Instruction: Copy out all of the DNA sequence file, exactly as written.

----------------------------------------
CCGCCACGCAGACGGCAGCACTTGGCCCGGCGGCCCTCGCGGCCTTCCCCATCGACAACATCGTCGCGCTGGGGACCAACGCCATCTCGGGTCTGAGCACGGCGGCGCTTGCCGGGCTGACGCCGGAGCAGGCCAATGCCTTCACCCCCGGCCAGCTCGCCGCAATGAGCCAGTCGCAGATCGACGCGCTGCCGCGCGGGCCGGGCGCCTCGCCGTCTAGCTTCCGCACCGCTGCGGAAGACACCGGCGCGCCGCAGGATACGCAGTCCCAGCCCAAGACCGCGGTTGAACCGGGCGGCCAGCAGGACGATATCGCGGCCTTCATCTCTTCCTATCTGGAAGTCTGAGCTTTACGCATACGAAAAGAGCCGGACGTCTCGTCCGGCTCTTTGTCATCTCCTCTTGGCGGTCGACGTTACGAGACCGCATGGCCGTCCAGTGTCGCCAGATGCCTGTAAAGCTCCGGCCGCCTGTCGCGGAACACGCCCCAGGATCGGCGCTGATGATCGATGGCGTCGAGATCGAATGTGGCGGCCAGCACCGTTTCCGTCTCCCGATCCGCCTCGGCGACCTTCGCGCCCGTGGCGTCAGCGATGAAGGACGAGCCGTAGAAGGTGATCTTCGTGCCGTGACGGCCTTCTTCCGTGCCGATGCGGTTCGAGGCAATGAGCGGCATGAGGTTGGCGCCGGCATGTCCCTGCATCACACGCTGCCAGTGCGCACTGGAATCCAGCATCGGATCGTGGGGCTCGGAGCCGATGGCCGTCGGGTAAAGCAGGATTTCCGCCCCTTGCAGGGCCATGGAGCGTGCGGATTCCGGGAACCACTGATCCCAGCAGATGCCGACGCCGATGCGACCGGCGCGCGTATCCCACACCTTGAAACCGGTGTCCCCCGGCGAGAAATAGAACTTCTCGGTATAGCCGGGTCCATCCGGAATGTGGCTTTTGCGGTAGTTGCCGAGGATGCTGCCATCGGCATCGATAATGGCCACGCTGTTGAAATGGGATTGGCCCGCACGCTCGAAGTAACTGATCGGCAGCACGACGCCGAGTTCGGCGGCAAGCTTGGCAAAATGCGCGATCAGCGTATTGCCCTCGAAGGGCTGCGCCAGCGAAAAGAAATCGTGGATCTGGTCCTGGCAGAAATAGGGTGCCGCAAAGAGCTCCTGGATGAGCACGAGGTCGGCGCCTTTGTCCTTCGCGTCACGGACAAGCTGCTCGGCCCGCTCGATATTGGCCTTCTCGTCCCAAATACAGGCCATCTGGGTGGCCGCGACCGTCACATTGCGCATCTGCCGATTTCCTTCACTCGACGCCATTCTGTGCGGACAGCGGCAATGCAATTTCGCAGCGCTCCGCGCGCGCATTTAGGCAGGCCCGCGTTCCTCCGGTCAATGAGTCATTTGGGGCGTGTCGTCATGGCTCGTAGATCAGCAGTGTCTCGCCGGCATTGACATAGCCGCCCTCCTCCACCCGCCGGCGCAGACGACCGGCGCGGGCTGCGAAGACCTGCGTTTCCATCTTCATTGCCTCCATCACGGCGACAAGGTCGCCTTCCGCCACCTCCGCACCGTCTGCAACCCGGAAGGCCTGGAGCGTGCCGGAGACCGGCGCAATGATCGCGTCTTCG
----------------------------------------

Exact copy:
CCGCCACGCAGACGGCAGCACTTGGCCCGGCGGCCCTCGCGGCCTTCCCCATCGACAACATCGTCGCGCTGGGGACCAACGCCATCTCGGGTCTGAGCACGGCGGCGCTTGCCGGGCTGACGCCGGAGCAGGCCAATGCCTTCACCCCCGGCCAGCTCGCCGCAATGAGCCAGTCGCAGATCGACGCGCTGCCGCGCGGGCCGGGCGCCTCGCCGTCTAGCTTCCGCACCGCTGCGGAAGACACCGGCGCGCCGCAGGATACGCAGTCCCAGCCCAAGACCGCGGTTGAACCGGGCGGCCAGCAGGACGATATCGCGGCCTTCATCTCTTCCTATCTGGAAGTCTGAGCTTTACGCATACGAAAAGAGCCGGACGTCTCGTCCGGCTCTTTGTCATCTCCTCTTGGCGGTCGACGTTACGAGACCGCATGGCCGTCCAGTGTCGCCAGATGCCTGTAAAGCTCCGGCCGCCTGTCGCGGAACACGCCCCAGGATCGGCGCTGATGATCGATGGCGTCGAGATCGAATGTGGCGGCCAGCACCGTTTCCGTCTCCCGATCCGCCTCGGCGACCTTCGCGCCCGTGGCGTCAGCGATGAAGGACGAGCCGTAGAAGGTGATCTTCGTGCCGTGACGGCCTTCTTCCGTGCCGATGCGGTTCGAGGCAATGAGCGGCATGAGGTTGGCGCCGGCATGTCCCTGCATCACACGCTGCCAGTGCGCACTGGAATCCAGCATCGGATCGTGGGGCTCGGAGCCGATGGCCGTCGGGTAAAGCAGGATTTCCGCCCCTTGCAGGGCCATGGAGCGTGCGGATTCCGGGAACCACTGATCCCAGCAGATGCCGACGCCGATGCGACCGGCGCGCGTATCCCACACCTTGAAACCGGTGTCCCCCGGCGAGAAATAGAACTTCTCGGTATAGCCGGGTCCATCCGGAATGTGGCTTTTGCGGTAGTTGCCGAGGATGCTGCCATCGGCATCGATAATGGCCACGCTGTTGAAATGGGATTGGCCCGCACGCTCGAAGTAACTGATCGGCAGCACGACGCCGAGTTCGGCGGCAAGCTTGGCAAAATGCGCGATCAGCGTATTGCCCTCGAAGGGCTGCGCCAGCGAAAAGAAATCGTGGATCTGGTCCTGGCAGAAATAGGGTGCCGCAAAGAGCTCCTGGATGAGCACGAGGTCGGCGCCTTTGTCCTTCGCGTCACGGACAAGCTGCTCGGCCCGCTCGATATTGGCCTTCTCGTCCCAAATACAGGCCATCTGGGTGGCCGCGACCGTCACATTGCGCATCTGCCGATTTCCTTCACTCGACGCCATTCTGTGCGGACAGCGGCAATGCAATTTCGCAGCGCTCCGCGCGCGCATTTAGGCAGGCCCGCGTTCCTCCGGTCAATGAGTCATTTGGGGCGTGTCGTCATGGCTCGTAGATCAGCAGTGTCTCGCCGGCATTGACATAGCCGCCCTCCTCCACCCGCCGGCGCAGACGACCGGCGCGGGCTGCGAAGACCTGCGTTTCCATCTTCATTGCCTCCATCACGGCGACAAGGTCGCCTTCCGCCACCTCCGCACCGTCTGCAACCCGGAAGGCCTGGAGCGTGCCGGAGACCGGCGCAATGATCGCGTCTTCG